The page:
Define your intended audience and define any ambiguous concepts or terms

Who do you want in your group? Create an introductory paragraph that gives, in plain language, the general idea of the shape and size of your group, what types of topics or situations it is suited for, and where/when/how often it takes place.

Decide whether there are age limitations. If you are a teen, you could run a teen support group for example. We were part of a gay support group in NYC that consisted of 14-21 year olds. People would pass the baton for facilitation to younger members with tenure who understood the culture when they aged out. If you're older, you may want to keep it body-age 18+ or 21+ for legal purposes.

Decisions Around and Addressing Age Concerns

There's always a risk of members lying about their age when entering your group.

There may be risks if underage persons are in your group and discussing abuse situations currently going on, or disclosing information about abuse to younger siblings currently taking place, especially if any of the group members are mandated reporters, this can be an uncomfortable situation for everyone and require a breach of confidentiality to report to the authorities, which can increase the danger to the family in question.

If all meetings are facilitated, then make sure the group remains on-topic and age appropriate for all members. If you are running a support group in a time-shifted medium, unmoderated messages may be seen by other members. Group guidelines should make sure the messages are safe for all, while having a strike-out, warning, or zero-tolerance ban penalty for breaches of the guidelines.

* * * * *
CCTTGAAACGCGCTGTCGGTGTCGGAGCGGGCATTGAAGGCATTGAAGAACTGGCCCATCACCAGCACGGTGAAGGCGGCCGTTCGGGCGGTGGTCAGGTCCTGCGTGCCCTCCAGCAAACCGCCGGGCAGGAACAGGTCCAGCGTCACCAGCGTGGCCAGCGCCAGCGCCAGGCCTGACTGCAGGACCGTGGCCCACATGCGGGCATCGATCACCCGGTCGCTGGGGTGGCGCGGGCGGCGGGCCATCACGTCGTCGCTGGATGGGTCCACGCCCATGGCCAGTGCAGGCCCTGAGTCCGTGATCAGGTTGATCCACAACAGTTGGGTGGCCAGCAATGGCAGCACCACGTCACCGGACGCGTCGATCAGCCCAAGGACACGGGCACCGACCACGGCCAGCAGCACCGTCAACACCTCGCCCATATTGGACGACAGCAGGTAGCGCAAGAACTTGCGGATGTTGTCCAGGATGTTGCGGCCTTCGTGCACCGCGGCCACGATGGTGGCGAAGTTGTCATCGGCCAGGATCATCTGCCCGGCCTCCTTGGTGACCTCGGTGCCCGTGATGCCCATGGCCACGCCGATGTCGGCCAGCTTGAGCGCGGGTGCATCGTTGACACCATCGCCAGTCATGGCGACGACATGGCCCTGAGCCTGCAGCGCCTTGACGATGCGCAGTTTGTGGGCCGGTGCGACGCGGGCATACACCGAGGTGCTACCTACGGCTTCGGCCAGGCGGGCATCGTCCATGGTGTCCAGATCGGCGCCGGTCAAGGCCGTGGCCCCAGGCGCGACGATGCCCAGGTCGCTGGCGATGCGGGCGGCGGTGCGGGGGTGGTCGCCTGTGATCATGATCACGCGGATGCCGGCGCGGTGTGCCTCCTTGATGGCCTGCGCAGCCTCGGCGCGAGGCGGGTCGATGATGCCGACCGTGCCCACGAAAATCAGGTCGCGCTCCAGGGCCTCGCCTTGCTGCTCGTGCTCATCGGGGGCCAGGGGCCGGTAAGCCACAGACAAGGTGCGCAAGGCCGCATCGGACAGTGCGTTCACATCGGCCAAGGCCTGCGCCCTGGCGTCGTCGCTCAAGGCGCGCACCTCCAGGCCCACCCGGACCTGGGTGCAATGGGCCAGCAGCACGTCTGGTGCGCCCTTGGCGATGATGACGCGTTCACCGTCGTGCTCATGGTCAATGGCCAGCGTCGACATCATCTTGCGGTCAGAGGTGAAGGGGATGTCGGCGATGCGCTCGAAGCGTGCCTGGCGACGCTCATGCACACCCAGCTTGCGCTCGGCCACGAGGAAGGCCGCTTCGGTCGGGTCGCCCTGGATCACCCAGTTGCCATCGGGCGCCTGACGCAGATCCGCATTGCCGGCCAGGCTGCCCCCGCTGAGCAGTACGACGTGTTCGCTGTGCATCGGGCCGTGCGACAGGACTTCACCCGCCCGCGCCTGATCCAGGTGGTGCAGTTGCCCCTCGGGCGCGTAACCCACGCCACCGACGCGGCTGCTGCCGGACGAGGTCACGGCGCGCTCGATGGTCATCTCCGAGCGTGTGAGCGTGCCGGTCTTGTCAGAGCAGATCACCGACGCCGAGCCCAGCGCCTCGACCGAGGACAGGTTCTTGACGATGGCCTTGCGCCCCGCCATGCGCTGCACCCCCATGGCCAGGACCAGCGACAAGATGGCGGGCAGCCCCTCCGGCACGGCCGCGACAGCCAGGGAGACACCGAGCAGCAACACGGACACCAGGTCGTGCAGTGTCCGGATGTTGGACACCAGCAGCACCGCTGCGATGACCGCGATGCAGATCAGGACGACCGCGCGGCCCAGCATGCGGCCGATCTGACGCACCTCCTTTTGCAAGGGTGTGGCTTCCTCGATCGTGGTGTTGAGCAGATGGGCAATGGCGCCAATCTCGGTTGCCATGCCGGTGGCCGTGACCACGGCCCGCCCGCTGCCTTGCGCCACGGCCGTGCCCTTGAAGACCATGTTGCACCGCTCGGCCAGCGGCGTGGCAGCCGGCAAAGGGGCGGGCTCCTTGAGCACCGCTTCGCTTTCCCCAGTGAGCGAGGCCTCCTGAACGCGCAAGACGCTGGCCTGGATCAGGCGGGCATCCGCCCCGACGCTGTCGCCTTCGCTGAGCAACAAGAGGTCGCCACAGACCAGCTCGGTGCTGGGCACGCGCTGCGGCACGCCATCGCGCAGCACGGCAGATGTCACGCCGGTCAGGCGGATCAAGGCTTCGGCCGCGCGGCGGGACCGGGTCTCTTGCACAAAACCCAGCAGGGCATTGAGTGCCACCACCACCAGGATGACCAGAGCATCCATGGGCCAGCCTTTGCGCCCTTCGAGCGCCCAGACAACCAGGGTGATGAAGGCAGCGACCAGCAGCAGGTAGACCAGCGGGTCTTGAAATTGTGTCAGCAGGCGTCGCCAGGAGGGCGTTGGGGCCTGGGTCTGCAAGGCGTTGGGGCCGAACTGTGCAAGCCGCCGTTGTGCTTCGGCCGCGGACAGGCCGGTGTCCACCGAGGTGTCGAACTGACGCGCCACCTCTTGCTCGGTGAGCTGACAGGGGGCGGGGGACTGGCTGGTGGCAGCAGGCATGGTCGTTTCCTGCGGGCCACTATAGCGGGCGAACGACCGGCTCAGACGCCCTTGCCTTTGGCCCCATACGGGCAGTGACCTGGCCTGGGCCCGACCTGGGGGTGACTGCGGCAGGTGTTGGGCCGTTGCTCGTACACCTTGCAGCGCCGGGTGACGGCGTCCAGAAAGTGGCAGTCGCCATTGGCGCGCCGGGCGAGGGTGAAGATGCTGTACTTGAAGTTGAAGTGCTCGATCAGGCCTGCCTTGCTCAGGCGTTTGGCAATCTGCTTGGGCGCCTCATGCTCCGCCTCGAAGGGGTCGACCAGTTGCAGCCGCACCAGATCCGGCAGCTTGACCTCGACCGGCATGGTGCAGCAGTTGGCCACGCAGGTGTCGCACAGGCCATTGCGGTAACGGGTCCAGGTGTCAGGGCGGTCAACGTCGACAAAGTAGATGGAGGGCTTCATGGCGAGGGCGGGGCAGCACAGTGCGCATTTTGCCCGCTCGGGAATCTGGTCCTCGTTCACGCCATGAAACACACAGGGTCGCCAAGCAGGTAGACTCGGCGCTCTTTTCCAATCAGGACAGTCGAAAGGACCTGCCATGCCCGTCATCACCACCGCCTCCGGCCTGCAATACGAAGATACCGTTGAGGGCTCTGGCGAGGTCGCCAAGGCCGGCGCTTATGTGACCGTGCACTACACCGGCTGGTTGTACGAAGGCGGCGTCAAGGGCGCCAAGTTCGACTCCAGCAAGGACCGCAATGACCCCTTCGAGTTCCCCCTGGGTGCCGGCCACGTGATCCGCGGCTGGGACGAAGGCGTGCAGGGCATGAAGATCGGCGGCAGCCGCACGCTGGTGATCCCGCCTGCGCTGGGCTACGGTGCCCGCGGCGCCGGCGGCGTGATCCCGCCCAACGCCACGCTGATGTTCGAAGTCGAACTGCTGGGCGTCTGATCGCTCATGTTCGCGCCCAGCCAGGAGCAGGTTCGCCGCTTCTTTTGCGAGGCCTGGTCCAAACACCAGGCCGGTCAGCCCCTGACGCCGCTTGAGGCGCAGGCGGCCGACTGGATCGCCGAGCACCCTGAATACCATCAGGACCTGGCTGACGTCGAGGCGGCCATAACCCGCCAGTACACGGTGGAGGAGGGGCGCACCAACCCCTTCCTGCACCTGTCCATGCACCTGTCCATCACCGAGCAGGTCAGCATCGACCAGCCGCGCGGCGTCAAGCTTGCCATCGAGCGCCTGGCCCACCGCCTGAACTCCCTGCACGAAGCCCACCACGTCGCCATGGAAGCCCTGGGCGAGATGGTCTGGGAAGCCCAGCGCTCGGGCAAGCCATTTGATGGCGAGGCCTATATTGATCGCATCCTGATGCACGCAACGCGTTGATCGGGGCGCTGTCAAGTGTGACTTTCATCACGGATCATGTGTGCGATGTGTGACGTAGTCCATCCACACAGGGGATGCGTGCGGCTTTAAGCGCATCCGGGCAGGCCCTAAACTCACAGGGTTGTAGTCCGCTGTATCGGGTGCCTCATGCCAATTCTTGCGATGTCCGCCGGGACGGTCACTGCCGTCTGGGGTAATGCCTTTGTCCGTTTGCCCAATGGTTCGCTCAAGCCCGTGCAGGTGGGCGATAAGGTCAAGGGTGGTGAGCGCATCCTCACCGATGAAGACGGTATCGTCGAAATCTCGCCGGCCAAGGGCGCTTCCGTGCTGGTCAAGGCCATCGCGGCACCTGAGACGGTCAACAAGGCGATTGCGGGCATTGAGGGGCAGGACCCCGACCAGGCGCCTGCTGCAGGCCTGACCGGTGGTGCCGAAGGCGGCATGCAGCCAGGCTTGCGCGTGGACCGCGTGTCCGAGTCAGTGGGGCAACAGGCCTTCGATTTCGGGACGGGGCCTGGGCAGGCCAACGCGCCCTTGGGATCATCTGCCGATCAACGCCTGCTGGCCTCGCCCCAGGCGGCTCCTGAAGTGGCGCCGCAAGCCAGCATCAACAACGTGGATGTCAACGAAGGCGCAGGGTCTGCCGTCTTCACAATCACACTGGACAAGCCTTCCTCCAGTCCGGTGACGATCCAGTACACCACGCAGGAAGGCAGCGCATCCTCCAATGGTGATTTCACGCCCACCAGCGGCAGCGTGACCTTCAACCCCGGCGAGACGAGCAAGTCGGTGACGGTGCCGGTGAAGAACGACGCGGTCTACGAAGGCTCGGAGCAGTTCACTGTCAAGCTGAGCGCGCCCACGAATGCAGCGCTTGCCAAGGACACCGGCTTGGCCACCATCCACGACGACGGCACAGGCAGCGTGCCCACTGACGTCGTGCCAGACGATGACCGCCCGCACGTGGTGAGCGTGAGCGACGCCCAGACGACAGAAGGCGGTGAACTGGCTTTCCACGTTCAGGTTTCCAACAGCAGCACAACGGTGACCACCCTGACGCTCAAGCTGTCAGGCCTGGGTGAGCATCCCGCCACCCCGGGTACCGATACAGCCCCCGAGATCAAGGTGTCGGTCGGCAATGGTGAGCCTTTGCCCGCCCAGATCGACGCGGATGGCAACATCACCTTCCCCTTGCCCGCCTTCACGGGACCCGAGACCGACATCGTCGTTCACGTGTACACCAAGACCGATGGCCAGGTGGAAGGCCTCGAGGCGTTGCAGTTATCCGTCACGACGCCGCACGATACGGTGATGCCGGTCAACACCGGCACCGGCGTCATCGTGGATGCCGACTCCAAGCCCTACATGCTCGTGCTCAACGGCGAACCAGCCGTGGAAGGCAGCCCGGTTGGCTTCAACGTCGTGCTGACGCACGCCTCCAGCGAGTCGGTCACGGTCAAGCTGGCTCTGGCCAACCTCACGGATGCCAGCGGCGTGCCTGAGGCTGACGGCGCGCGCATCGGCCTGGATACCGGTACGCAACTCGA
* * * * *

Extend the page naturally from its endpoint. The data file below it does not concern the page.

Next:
Don't play favorites

It can be hard if your friends are in the group and push at the boundaries. But having guidelines gives you something to help make decisions without being personally culpable. Point to the guidelines, and carry them out like an instruction manual.

When a group gets too big

The more people, sometimes the more troubles — and the less intimate the less people feel safe enough to speak up if they're shy or have something important to say. Also, the more people, the less time each person gets to talk.

When your group size starts to get near capacity, consider splitting it into 2 groups. So for example if your maximum is 20, when it gets to around 15, it may be time to consider splitting the group into 2 meetings of 8-10 people each.

Do a survey of sorts and ask whether another time or place works better for members is one great way to encourage folk to consider splitting the group. You can always hold joint social events, and consider either having a facilitator work in both groups for a short period to make sure the split works for everyone, or have facilitators or solid experienced members go to each group to help transfer knowledge and culture to both groups.


Some people are like work: it will fill the time allotted to it.

It's a difficult balance between allowing people to speak when they're in the moment, verses respecting all the other member's time.

There can be guidelines about whether a body should be able to take a turn twice in a row or if a facilitator will take a list of names so that folks around the "room" or on the call can take turns speaking.

See Also